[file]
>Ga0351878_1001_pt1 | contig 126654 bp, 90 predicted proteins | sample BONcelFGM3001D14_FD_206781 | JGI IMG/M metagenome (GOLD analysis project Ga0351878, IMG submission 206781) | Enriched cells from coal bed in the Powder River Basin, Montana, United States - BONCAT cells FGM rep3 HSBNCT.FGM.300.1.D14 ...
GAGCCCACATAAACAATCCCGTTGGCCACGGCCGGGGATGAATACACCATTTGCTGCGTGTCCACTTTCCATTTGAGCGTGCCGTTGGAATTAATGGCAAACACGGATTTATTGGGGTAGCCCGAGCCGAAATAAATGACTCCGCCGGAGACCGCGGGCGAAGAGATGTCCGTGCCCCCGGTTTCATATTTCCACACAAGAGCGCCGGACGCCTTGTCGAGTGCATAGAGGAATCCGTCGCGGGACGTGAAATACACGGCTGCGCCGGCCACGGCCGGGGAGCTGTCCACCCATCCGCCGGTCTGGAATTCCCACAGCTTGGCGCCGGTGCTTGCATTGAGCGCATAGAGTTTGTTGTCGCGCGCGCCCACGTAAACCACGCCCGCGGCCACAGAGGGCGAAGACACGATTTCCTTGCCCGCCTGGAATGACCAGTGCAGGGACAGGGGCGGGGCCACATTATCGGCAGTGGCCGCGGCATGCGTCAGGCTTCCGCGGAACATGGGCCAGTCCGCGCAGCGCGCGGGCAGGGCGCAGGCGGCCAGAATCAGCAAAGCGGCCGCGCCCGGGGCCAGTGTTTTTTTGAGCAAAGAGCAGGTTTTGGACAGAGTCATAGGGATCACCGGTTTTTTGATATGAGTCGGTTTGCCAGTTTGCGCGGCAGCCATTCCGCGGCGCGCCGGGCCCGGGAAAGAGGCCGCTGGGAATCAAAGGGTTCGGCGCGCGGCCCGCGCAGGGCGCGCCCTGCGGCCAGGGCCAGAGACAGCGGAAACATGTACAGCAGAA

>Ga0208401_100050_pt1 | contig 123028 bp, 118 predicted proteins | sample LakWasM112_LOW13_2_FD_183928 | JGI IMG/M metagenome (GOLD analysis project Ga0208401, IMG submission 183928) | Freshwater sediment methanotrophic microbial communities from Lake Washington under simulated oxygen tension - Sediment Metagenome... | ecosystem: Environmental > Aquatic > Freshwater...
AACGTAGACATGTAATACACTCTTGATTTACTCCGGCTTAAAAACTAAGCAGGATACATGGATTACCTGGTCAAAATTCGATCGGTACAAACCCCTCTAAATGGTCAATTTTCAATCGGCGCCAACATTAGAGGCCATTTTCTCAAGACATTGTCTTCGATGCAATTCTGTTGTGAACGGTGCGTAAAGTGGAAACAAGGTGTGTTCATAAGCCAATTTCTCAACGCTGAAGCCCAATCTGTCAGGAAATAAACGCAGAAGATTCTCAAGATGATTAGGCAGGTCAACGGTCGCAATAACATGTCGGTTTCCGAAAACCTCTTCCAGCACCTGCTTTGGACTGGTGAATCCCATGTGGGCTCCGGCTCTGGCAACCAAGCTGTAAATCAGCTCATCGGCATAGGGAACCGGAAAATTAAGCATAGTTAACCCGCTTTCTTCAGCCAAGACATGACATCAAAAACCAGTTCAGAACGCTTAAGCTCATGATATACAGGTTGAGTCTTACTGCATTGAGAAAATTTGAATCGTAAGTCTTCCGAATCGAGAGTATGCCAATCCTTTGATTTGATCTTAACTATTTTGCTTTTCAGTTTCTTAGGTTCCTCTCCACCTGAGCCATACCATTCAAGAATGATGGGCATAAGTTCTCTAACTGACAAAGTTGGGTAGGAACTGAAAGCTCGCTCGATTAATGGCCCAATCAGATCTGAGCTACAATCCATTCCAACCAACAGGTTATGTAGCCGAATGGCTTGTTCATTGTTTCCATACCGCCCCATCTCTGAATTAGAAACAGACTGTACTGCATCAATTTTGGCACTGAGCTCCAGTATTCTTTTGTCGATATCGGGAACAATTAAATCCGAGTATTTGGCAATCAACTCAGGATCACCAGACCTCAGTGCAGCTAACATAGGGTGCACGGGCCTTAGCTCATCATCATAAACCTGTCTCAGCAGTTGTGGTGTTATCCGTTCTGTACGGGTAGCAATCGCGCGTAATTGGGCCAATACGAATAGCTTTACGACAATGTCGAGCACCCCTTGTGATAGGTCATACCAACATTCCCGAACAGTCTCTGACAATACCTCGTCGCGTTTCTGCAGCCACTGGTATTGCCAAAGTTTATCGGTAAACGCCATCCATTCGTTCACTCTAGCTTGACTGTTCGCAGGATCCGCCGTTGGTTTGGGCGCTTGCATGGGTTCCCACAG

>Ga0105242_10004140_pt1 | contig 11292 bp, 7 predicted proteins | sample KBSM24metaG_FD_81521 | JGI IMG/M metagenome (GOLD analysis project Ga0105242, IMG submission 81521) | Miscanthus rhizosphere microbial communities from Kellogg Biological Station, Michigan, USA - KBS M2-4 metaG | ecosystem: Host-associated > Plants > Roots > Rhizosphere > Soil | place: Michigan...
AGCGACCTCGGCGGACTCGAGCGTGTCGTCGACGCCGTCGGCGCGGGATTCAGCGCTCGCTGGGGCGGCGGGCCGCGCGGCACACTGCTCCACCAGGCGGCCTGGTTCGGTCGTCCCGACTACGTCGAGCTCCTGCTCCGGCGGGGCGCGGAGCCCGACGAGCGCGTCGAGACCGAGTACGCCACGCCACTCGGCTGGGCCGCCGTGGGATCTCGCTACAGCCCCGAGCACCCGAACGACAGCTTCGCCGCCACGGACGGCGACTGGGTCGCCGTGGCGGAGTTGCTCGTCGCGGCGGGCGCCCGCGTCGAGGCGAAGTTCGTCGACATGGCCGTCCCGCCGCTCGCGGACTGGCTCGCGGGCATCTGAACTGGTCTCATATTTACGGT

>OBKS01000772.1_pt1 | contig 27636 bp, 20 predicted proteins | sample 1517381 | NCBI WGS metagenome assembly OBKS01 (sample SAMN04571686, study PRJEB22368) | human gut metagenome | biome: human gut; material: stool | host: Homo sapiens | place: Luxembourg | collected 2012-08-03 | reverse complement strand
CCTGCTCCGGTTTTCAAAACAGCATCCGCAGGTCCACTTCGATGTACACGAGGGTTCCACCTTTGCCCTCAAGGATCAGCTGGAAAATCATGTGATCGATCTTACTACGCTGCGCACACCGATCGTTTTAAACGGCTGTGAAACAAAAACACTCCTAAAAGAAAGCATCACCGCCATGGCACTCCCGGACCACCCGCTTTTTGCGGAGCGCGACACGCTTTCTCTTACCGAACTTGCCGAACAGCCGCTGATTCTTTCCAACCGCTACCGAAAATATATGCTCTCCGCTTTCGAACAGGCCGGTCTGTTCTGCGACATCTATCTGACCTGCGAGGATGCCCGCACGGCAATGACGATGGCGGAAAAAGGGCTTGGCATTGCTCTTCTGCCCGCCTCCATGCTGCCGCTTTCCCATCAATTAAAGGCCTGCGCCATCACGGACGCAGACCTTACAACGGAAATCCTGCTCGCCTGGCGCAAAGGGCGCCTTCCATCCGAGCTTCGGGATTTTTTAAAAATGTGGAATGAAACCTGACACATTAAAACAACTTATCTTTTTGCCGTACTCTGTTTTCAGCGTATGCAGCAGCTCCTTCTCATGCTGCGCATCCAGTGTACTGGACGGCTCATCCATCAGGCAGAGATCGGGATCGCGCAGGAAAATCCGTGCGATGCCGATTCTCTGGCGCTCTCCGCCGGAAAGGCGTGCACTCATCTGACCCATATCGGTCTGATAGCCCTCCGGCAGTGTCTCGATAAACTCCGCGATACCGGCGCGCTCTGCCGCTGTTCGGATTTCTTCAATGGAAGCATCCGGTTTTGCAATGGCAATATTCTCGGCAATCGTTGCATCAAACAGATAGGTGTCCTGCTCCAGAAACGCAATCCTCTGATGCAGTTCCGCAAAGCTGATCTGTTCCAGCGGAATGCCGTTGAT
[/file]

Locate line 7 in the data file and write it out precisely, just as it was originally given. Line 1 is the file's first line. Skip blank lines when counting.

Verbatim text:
>OBKS01000772.1_pt1 | contig 27636 bp, 20 predicted proteins | sample 1517381 | NCBI WGS metagenome assembly OBKS01 (sample SAMN04571686, study PRJEB22368) | human gut metagenome | biome: human gut; material: stool | host: Homo sapiens | place: Luxembourg | collected 2012-08-03 | reverse complement strand